“The word for house and tomb / is the same, pronounced per” says the narrator in the entirety of the poem “Hieroglyphs, Reread” (63). In this haunting collection of poems, the first of former journalist Catherine Woodard, the author captures beautifully the claustrophobic and suffocating world of a struggling family in 1960s North Carolina. The book offers up to us a child’s eye view of mental illness, addiction and the bereavement when parents are emotionally and psychologically absent.
The title of this collection refers to the Egyptian burial ritual of the same name, as explained in the glossary where the preserved mummy is re-enlivened for its journey to the afterlife. The book charts the narrator’s search for ways to reignite the body and life of her father through what is most containing in her life during this chaotic time—her elementary class’s project on ancient Egypt and the Book of the Dead.
In some ways the narrator could be in the Harry Potter generation, where childhood wishes have the power to defeat any adult-made catastrophe as long as one has the magical tools to transcend danger and defeat mortal enemies: “The book had maps, lists of dangers: /spitting snakes, boiling lakes of fire, / With prayers and spells to keep you safe” (5). This ‘magical thinking,’ where wishes alone have the power to kill or resurrect is a place outside the laws of time and space where “where everyone you love will be safe, waiting” (12).
We see the narrator’s survival strategy is to develop a helping role beyond her years. She tries to emotionally support her parents, nurturing, tending, even willing growth: “I am excused / From dishes to help / Fertilize. On our knees, / Daddy and I spoon // Miracle Gro / Into small holes”, yet her own is stunted: “Now when I go to sleep / Mother blocks doors with chairs (11). Disillusionment, and the pain of waking up to the benign and not so benign lies adults construct for children comes later but only through the voice of a younger relative, too late in some ways for the narrator: How come Road Runner never gets hurt? What does beep beep mean? Why does no one cry? (68).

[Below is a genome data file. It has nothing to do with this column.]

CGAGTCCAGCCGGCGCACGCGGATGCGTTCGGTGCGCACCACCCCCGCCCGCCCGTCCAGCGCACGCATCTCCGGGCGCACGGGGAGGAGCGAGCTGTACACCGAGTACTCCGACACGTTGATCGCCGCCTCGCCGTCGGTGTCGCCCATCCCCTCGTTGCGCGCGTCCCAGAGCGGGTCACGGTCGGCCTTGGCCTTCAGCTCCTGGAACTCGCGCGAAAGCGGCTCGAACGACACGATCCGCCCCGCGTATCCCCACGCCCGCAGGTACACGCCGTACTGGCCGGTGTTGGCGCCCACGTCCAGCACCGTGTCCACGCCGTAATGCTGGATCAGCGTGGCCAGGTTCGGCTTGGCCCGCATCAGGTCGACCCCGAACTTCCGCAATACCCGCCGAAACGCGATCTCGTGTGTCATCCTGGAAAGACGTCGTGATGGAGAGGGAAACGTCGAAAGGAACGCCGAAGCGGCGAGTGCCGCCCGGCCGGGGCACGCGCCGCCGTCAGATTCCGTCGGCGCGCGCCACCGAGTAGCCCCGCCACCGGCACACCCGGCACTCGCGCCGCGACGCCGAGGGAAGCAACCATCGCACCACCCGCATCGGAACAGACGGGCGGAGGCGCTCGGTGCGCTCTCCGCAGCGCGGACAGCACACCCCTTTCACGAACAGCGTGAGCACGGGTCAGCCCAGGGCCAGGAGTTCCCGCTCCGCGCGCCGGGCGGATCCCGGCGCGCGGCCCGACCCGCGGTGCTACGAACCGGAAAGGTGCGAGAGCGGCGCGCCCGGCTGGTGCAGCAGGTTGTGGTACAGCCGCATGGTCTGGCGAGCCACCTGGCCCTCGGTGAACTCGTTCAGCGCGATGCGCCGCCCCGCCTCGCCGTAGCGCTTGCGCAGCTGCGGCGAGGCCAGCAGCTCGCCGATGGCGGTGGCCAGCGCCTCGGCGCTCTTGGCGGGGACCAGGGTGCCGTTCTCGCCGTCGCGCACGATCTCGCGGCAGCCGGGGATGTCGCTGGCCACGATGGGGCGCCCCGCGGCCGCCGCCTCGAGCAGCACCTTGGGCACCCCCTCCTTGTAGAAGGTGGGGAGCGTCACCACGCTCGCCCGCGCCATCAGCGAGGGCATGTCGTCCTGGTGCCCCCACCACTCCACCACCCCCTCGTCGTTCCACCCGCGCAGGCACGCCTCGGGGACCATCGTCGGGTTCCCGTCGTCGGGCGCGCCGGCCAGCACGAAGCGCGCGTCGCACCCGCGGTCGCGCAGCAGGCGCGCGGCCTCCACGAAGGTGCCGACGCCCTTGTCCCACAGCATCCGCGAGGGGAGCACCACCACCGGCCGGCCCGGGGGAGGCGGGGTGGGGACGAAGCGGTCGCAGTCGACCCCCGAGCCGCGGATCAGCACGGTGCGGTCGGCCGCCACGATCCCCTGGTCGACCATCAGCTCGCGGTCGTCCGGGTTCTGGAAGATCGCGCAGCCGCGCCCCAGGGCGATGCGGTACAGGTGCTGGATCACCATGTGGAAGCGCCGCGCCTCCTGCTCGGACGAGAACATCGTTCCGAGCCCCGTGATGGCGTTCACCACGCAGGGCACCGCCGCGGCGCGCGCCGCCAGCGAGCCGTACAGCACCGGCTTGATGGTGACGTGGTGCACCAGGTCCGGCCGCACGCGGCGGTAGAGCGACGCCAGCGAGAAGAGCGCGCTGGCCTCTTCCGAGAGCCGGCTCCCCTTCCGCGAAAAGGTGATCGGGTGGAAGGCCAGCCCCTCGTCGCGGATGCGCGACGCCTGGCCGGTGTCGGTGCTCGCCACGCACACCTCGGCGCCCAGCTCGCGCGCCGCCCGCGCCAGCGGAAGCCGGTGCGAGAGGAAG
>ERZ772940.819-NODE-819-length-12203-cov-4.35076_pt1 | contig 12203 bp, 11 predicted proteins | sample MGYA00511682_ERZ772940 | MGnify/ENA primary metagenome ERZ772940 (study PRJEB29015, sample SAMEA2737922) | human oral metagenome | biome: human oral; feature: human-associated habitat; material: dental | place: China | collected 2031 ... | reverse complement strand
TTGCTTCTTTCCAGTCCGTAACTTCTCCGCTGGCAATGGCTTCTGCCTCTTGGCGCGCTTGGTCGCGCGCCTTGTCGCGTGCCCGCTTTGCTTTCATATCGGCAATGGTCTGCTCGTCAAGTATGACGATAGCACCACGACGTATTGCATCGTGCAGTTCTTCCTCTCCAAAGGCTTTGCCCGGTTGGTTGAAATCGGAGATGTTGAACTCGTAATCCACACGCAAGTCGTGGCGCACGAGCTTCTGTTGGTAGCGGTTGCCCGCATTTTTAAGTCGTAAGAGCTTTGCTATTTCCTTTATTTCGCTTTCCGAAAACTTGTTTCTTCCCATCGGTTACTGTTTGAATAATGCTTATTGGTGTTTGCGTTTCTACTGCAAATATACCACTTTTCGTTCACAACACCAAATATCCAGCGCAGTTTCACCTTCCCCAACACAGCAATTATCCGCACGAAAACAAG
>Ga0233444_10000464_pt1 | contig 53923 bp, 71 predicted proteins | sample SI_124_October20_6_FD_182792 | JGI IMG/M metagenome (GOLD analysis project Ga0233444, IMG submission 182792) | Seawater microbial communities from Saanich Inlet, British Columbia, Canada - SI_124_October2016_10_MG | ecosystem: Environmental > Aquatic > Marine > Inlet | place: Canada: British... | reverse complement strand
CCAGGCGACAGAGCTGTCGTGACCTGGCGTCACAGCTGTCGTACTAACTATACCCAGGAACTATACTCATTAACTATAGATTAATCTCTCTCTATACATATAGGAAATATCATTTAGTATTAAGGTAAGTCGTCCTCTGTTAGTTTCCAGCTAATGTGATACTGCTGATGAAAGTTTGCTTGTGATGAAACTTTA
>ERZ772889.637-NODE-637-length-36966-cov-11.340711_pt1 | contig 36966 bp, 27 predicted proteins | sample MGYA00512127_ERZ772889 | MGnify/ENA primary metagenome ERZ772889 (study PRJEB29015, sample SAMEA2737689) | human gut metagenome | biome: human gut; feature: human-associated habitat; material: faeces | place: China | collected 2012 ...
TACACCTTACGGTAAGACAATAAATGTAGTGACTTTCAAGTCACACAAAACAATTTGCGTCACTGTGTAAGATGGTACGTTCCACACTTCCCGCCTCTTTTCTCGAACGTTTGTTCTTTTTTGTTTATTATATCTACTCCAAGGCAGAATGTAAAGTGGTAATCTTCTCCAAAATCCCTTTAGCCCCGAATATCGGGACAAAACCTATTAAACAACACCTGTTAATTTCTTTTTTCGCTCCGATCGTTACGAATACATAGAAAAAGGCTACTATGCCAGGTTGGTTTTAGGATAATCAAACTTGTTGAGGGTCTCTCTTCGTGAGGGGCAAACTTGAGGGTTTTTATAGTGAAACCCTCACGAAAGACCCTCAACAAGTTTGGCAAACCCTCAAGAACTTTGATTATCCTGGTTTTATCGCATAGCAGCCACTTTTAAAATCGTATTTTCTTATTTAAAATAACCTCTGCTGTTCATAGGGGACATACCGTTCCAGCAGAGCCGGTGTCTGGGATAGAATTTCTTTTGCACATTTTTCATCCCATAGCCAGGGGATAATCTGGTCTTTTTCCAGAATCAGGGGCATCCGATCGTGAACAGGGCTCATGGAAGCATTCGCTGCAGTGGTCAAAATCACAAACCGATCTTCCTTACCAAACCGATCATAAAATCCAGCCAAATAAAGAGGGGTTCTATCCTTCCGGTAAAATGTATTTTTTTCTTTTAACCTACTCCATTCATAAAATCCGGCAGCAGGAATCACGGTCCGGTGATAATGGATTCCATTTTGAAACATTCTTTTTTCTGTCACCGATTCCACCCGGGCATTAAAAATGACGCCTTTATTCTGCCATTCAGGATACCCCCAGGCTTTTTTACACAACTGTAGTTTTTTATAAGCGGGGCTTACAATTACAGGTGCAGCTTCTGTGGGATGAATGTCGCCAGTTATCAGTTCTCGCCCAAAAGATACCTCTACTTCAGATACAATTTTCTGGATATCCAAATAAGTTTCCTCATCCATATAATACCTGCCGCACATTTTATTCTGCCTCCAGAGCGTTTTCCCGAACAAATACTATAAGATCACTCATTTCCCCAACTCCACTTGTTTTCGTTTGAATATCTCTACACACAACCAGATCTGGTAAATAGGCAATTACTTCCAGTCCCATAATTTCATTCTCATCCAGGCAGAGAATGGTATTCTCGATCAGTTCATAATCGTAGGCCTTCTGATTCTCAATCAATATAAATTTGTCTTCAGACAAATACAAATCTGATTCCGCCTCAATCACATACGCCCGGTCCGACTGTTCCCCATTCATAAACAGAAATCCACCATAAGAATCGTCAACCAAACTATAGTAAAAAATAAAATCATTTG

The book ends by asking how we might separate a person we love from the illness that has damaged both them and us:
Must a word slurred be tainted?
Or is my doubt the shame?
A letter never
answered but still read (75).
And how a family capable of great tenderness and love—“I am already tucked back in bed / under canopy of hand-tied tobacco, twine” (16) can snap and break under the weight of mental illness.
I did find a glimmer of hope even in these, at times, desperately sad and unanswered cries for help. Through the narrator’s journey these compelling and evocative poems remind us of how language can not only contain and make sense of complicated feelings and overwhelming life events, but also for writers and readers particularly, it can be the very shape, taste and feel of words that allow them to alter us: “Capital B sturdy / mark of his name. // I crawl into the bottom loop, / think of the word bridge” (75). Sometimes too, in an act of more everyday magic, they can transport us beyond our pain to somewhere new.
Opening the Mouth of the Dead
by Catherine Woodard
Lone Goose Press, 2017, $17.95 [paper] ISBN 9780990595045
Ros Howell is a registered Dance Movement Psychotherapist working with refugee mothers and their young children in London. Her writing has appeared in publications such as Juno Magazine, the Mom Museum and MaMSIE.org. She has edited The Journal of Mother Studies and Transformations: the Journal of Psychotherapists and Counsellors for Social Responsibility www.maternalexperiences.com